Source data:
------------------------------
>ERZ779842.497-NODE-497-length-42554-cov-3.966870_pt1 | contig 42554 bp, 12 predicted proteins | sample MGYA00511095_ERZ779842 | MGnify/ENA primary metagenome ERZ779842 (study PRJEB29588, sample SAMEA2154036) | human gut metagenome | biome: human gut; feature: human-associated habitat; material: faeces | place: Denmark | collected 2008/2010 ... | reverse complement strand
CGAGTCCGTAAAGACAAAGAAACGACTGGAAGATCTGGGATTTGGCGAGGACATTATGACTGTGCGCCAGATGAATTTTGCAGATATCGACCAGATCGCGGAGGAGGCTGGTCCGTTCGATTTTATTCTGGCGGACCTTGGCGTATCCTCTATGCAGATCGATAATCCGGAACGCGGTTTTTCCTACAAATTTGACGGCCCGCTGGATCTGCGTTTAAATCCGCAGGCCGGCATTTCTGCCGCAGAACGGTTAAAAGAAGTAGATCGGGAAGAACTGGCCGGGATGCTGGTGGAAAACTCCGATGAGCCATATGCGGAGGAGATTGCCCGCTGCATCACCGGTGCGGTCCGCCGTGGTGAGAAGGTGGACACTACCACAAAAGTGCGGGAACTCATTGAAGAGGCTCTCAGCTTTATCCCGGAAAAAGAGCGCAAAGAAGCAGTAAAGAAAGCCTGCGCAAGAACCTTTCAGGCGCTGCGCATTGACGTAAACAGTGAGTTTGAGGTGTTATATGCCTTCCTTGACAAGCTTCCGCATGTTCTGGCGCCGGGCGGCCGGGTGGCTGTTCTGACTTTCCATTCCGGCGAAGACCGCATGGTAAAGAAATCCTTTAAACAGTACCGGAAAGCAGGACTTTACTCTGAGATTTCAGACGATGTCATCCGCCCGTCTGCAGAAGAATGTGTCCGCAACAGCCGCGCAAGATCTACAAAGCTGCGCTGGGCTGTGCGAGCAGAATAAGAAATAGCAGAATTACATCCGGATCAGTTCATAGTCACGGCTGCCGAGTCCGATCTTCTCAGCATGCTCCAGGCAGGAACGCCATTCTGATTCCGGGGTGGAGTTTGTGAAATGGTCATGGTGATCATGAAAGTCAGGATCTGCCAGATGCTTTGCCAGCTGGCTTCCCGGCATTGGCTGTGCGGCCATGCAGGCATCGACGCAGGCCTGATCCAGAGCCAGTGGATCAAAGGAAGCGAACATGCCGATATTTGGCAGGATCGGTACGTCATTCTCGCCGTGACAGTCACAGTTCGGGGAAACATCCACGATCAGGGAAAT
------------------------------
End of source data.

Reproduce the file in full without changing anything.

>ERZ779842.497-NODE-497-length-42554-cov-3.966870_pt1 | contig 42554 bp, 12 predicted proteins | sample MGYA00511095_ERZ779842 | MGnify/ENA primary metagenome ERZ779842 (study PRJEB29588, sample SAMEA2154036) | human gut metagenome | biome: human gut; feature: human-associated habitat; material: faeces | place: Denmark | collected 2008/2010 ... | reverse complement strand
CGAGTCCGTAAAGACAAAGAAACGACTGGAAGATCTGGGATTTGGCGAGGACATTATGACTGTGCGCCAGATGAATTTTGCAGATATCGACCAGATCGCGGAGGAGGCTGGTCCGTTCGATTTTATTCTGGCGGACCTTGGCGTATCCTCTATGCAGATCGATAATCCGGAACGCGGTTTTTCCTACAAATTTGACGGCCCGCTGGATCTGCGTTTAAATCCGCAGGCCGGCATTTCTGCCGCAGAACGGTTAAAAGAAGTAGATCGGGAAGAACTGGCCGGGATGCTGGTGGAAAACTCCGATGAGCCATATGCGGAGGAGATTGCCCGCTGCATCACCGGTGCGGTCCGCCGTGGTGAGAAGGTGGACACTACCACAAAAGTGCGGGAACTCATTGAAGAGGCTCTCAGCTTTATCCCGGAAAAAGAGCGCAAAGAAGCAGTAAAGAAAGCCTGCGCAAGAACCTTTCAGGCGCTGCGCATTGACGTAAACAGTGAGTTTGAGGTGTTATATGCCTTCCTTGACAAGCTTCCGCATGTTCTGGCGCCGGGCGGCCGGGTGGCTGTTCTGACTTTCCATTCCGGCGAAGACCGCATGGTAAAGAAATCCTTTAAACAGTACCGGAAAGCAGGACTTTACTCTGAGATTTCAGACGATGTCATCCGCCCGTCTGCAGAAGAATGTGTCCGCAACAGCCGCGCAAGATCTACAAAGCTGCGCTGGGCTGTGCGAGCAGAATAAGAAATAGCAGAATTACATCCGGATCAGTTCATAGTCACGGCTGCCGAGTCCGATCTTCTCAGCATGCTCCAGGCAGGAACGCCATTCTGATTCCGGGGTGGAGTTTGTGAAATGGTCATGGTGATCATGAAAGTCAGGATCTGCCAGATGCTTTGCCAGCTGGCTTCCCGGCATTGGCTGTGCGGCCATGCAGGCATCGACGCAGGCCTGATCCAGAGCCAGTGGATCAAAGGAAGCGAACATGCCGATATTTGGCAGGATCGGTACGTCATTCTCGCCGTGACAGTCACAGTTCGGGGAAACATCCACGATCAGGGAAAT